Thursday, October 30, 2008

Fed Cuts Rates with Global Easing Expected

The United States and China kicked off what is likely to be a global round of emergency interest rate cuts aimed at mitigating an economic downturn.

Norway also cut interest rates on Wednesday and Britain indicated it may lift self-imposed limits on government borrowing to counter a recession that stems from the financial crisis triggered by the collapsed U.S. housing bubble. Japan may cut rates on Friday and the European Central Bank (ECB) and Britain are expected to add to the monetary easing next week.

U.S. regulators are putting the final touches on a new federal program that could provide up to $600 billion in government guarantees of home mortgages to help prevent foreclosures, a source familiar with the talks said. The government hopes to announce the program as soon as Thursday, the source said.

The Federal Reserve cut rates by 1/2 a percentage point, in line with most analysts' forecasts. The Fed, in a statement after a policy-setting meeting, said the pace of U.S. economic activity appeared to have slowed markedly and it expected inflation to moderate as a result of lower energy and commodities prices.

China, increasingly appearing to be the world's last engine of economic growth, has said it would not fall victim to the crisis that has ravaged the world's financial markets in the past year. China cut its interest rate to 6.66% from 6.93%.

Norway's central bank cut rates by half a percentage point to 4.75%, ending more than three years of monetary tightening, while signaling more moderate cuts ahead to help shield the oil-fueled economy from the crisis.

The interest rate cuts, and expectations of action in the U.S., lifted world stock markets for much of the day and sent the U.S. dollar plunging, sparking a 9.0% surge in oil to just under $68 a barrel. Japan's Nikkei index ended up 7.7% and European shares climbed 7.5%.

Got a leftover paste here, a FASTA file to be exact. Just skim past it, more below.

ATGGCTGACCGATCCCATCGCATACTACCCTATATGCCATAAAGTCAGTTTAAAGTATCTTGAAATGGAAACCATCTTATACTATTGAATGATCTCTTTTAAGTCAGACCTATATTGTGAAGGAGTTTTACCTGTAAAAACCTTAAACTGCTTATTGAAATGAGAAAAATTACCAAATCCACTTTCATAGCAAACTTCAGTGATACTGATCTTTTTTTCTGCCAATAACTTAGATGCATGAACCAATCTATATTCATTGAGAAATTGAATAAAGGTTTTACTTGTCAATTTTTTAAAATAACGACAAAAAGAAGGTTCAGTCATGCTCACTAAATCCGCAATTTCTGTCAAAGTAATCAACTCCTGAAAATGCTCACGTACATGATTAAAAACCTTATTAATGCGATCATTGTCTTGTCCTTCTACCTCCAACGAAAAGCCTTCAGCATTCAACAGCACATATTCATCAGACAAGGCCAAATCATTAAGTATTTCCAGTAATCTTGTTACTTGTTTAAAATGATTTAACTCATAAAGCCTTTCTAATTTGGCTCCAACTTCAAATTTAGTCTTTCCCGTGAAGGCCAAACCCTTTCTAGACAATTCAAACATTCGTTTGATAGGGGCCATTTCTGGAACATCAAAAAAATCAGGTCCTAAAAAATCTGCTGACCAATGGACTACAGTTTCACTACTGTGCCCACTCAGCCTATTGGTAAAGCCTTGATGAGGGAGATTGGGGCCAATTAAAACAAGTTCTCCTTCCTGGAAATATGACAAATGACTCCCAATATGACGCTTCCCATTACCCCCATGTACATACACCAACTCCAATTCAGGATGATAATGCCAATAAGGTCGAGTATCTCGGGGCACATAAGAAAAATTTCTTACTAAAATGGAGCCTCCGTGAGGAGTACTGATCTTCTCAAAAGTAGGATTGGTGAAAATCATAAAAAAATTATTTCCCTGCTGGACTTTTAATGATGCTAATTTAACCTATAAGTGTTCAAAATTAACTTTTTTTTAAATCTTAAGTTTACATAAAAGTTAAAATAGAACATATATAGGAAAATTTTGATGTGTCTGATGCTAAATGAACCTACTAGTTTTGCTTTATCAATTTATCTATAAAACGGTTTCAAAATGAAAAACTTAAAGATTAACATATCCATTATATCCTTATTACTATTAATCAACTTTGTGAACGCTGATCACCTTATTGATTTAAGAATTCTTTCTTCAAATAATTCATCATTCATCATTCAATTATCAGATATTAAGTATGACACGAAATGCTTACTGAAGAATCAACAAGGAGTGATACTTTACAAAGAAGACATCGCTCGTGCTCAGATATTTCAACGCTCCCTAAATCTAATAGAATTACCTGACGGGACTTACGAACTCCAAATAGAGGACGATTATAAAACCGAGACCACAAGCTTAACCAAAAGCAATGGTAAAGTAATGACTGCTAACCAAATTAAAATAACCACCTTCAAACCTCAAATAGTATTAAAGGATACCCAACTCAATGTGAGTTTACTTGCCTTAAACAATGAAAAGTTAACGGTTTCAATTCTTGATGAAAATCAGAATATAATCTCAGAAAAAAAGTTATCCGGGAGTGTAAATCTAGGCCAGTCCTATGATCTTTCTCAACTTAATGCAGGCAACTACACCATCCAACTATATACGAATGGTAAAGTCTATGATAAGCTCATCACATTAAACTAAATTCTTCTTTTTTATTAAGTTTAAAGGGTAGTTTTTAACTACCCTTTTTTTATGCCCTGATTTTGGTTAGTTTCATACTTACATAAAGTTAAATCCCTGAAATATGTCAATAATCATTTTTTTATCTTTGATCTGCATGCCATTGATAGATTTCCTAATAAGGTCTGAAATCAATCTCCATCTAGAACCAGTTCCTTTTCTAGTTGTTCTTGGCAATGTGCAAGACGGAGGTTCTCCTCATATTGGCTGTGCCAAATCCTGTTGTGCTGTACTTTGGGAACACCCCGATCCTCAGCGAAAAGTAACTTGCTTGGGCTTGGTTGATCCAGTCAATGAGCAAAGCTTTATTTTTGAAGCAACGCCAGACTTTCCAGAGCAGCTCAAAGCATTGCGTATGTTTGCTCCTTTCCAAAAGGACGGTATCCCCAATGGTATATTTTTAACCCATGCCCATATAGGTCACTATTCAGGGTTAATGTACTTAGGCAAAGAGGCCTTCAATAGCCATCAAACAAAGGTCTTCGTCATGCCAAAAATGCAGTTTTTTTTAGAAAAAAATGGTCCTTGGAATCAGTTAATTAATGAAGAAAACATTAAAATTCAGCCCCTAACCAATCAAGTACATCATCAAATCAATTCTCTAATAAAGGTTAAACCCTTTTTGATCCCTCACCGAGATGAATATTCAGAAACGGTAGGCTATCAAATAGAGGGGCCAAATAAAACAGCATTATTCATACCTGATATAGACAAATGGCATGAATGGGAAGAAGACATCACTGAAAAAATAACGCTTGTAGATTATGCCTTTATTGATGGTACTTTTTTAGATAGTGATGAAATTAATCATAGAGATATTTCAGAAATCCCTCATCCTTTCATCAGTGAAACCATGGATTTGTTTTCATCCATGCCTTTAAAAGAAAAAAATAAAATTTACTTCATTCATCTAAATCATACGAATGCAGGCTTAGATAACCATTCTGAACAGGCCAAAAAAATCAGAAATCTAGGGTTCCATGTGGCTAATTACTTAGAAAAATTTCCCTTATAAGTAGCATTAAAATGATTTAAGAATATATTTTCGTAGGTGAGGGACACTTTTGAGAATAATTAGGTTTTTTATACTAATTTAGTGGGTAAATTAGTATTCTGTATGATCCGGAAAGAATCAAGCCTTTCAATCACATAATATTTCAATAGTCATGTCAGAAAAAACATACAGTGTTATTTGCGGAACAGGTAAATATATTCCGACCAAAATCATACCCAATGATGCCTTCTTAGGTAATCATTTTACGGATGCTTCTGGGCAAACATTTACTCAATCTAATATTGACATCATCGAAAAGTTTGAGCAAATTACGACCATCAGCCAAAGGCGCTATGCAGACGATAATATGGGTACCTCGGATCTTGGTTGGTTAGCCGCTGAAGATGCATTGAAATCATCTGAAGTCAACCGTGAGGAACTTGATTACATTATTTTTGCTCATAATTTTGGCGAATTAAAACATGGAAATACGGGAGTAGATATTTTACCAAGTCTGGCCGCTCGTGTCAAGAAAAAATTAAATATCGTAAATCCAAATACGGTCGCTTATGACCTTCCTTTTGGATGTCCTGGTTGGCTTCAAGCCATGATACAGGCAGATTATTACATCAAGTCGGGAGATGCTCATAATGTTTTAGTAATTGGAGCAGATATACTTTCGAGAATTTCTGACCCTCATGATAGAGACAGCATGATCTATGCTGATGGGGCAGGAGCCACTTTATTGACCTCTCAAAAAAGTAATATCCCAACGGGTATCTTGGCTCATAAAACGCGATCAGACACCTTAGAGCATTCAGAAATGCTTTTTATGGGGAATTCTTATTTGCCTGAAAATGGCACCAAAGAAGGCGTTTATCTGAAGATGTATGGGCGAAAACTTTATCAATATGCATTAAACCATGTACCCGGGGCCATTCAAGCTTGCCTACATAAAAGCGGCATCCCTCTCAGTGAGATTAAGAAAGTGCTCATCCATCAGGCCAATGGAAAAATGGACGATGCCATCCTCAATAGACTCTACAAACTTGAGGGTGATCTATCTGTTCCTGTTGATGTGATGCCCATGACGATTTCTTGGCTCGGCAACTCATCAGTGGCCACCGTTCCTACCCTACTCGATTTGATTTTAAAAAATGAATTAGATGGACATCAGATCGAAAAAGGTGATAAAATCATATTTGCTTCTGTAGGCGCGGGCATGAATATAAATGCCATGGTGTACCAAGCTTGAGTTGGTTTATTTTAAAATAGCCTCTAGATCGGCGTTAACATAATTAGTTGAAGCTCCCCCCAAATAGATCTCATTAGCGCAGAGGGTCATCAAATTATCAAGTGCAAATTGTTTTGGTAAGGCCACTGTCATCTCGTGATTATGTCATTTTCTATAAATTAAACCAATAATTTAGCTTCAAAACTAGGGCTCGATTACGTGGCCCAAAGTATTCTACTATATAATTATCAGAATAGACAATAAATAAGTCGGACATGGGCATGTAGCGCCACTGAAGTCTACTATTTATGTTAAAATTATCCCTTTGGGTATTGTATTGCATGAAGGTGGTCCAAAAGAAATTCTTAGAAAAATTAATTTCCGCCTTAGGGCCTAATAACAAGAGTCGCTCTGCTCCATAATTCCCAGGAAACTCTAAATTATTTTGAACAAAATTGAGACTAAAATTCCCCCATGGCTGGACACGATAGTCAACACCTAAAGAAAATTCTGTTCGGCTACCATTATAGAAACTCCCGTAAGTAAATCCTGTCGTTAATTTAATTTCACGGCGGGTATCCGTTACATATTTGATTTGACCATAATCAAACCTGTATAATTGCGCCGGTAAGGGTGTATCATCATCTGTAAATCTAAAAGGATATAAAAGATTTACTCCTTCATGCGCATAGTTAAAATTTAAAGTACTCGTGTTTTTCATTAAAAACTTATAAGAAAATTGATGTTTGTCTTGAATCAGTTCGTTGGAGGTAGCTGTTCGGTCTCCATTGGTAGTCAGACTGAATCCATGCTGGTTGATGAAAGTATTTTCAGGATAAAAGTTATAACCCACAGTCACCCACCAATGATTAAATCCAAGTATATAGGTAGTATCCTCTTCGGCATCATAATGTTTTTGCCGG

Wall Street followed Tuesday's 10% rally, its second-biggest rise ever, with more modest gains. After rising moderately before the Fed move, the Dow and the S&P 500 dipped right after the cut before rising more than 2% by late afternoon.

The unanimous decision by the central bank's Federal Open Market Committee takes its target for overnight bank lending to 1%, the lowest since June 2004.

The Fed has cut benchmark overnight rates from 5.25% in nine steps over the past 13 months to counter a financial storm that started with the collapse of the U.S. mortgage market and spread around the world.

British finance minister Alistair Darling said Britain is moving into recession and the government will need to spend more and forget about its self-imposed limits on borrowing for the time being. Darling said he would set out in his forthcoming pre-budget report how the government would keep fiscal policy sustainable over the medium-term but said "to apply the fiscal rules in a rigid manner today would be perverse".

The Bank of Japan will consider cutting rates on Friday but will watch market conditions before deciding, a source with knowledge of the matter told Reuters.

Bets on a quarter-point cut to 0.25% reversed a recent surge in the yen, sparking the dollar's biggest one-day gain versus the yen on Tuesday since 1974. The yen regained a small portion of those losses on Wednesday.

The ECB and the Bank of England are expected to ease policy at their regular meetings next week. The ECB is expected to cut a half point off rates to 3.25%, according to a Reuters poll.

While that would bring the ECB's benchmark rate to its lowest in two years, policy-makers have the scope to deal with a worsening economy that should stabilize by late next year, ECB Governing Council member George Provopoulos was quoted on Wednesday as saying. "I don't think that the ECB has exhausted its ammunition," he said in an interview with Dow Jones newswire.

Governments have pledged about $4 trillion to support banks and restart money markets to try to stem the crisis set off by the bursting of a bubble in the U.S. housing market.

There were more signs that the acute financing difficulties were easing. The closely watched rates that banks charge each other to borrow dollars fell again as central banks continued to inject extra liquidity into the system.

As credit lines have dried up, a growing number of governments have had to look for help from global lenders.

The IMF, European Union and World Bank agreed to a $25.1 billion economic rescue package for Hungary.

Ukraine, Belarus, Pakistan and Iceland are also among the countries in various stages of seeking, securing or considering IMF help.

South Korea denied speculation it was seeking IMF support but said it would ease won liquidity requirements on banks to help bring down their funding costs.

IMF officials have said the fund may need additional resources in a prolonged crisis and European Commission President Jose Manuel Barroso said on Wednesday China and the Gulf countries could do more to help the IMF support countries hit by the financial crisis.

Source: Reuters

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